Living Will? Medical Power of Attorney? Patient Advocate Designation? Advanced Medical Directive? Is there a difference and is it important that I have one?

Although it is called by different names in different states, a Living Will, Medical Power of Attorney, Patient Advocate Designation, or Advanced Medical Directive, all have one thing in common: the ability to appoint someone to make your wishes known as to what kind of medical treatment you will receive if you are unable to make these decisions for yourself.  A  Living Will, Medical Power of Attorney, Patient Advocate Designation, or Advanced Medical Directive is a legal document consisting of two primary elements: 1. The appointment of a person whom you trust to make medical decisions for you if you become incapacitated; and 2. Directives to this person as to what kind of medical treatment or life sustaining procedures be used (or not) if your recovery is highly improbable and death is a medical certainty.

Everyone remembers the story of Terri Schiavo. She was the young woman in Florida who suffered massive brain damage and had no objective signs of brain function. Her husband believed it would have been her wish to have her feeding tube and all life-sustaining devices removed to allow her to “die with dignity.”  Terri’s parents, on the other hand, contended that as a devout Roman Catholic, she would never have consented to the withholding of treatment that would result in the taking of life itself. The issue of whether to withdraw life-sustaining procedures was addressed by the courts, the Florida legislature, and Congress.  Even the President of the United States weighed in on the issue. A very private, personal, and ethical matter turned into a public and media spectacle. Finally, after a legal battle that lasted for seven years, on March 18, 2005, life support was disconnected and she was allowed to die. Terri Schiavo did not have a Living Will.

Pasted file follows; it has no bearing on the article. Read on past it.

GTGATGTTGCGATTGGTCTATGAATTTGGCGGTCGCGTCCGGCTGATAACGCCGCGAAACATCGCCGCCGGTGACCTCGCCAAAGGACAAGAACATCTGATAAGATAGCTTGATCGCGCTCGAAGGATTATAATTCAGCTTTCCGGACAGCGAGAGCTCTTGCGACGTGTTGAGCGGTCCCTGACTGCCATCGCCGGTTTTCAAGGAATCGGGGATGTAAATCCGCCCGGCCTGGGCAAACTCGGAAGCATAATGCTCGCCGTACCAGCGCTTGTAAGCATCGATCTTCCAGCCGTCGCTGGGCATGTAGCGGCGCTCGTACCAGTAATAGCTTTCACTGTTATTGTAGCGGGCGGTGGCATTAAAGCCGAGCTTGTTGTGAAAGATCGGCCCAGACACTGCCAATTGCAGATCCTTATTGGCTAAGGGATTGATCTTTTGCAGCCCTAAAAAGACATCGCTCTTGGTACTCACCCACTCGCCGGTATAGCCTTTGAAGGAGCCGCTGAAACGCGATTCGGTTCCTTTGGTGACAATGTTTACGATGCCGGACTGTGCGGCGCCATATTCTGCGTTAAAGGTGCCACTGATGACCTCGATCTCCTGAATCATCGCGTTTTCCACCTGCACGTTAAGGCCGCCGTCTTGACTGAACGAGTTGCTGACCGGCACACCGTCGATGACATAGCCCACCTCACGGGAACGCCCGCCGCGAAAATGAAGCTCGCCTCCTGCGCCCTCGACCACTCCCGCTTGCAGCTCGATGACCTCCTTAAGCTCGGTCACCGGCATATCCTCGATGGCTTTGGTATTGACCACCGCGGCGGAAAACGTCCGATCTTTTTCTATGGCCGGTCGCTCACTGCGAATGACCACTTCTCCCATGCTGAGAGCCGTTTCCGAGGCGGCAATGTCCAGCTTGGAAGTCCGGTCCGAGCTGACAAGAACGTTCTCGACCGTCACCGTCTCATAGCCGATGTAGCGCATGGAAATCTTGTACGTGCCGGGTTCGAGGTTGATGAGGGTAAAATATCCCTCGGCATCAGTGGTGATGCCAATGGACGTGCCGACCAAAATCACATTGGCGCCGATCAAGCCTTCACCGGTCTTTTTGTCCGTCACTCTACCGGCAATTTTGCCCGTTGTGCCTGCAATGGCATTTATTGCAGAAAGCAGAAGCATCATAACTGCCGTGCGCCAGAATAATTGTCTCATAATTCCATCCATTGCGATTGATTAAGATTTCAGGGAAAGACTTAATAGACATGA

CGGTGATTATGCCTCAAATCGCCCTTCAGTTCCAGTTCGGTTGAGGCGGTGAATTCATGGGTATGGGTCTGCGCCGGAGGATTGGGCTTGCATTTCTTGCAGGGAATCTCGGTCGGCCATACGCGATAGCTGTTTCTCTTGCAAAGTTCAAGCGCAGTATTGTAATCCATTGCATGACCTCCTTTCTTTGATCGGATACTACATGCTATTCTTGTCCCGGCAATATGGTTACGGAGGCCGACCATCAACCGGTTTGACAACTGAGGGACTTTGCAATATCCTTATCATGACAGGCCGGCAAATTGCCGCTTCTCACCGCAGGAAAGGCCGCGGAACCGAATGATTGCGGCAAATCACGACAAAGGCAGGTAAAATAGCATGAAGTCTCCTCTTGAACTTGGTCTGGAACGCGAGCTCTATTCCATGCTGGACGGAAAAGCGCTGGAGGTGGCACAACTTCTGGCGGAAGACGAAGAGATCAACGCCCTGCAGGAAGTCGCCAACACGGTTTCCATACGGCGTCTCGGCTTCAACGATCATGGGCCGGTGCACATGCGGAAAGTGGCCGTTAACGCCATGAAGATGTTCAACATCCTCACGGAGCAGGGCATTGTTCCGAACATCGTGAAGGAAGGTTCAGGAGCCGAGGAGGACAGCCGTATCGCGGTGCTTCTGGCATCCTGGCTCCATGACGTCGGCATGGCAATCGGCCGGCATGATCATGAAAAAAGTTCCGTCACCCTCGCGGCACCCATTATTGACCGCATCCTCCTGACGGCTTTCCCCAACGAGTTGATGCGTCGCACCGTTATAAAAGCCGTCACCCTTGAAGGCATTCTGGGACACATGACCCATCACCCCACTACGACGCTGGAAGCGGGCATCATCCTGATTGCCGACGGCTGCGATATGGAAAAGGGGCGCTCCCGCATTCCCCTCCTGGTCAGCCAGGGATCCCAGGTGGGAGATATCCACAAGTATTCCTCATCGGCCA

At Berkley Mengel PLC we highly recommend to our clients that a Patient Advocate Designation (the appropriate name for this document under Michigan law) be included as part of their estate plan. We also recommend that each client consider a Do Not Resuscitate (DNR) provision as to what (if any) life sustaining measures be utilized if there remains no reasonable likelihood of recovery.  Yes, it is important to have a Patient Advocate Designation (i.e. Living Will, Medical Power of Attorney).  Why?  Your loved ones need to know who will make medical decisions for you and what your wishes are if the unspeakable happens and you are incapacitated to the point where you are not able to make medical decisions for yourself.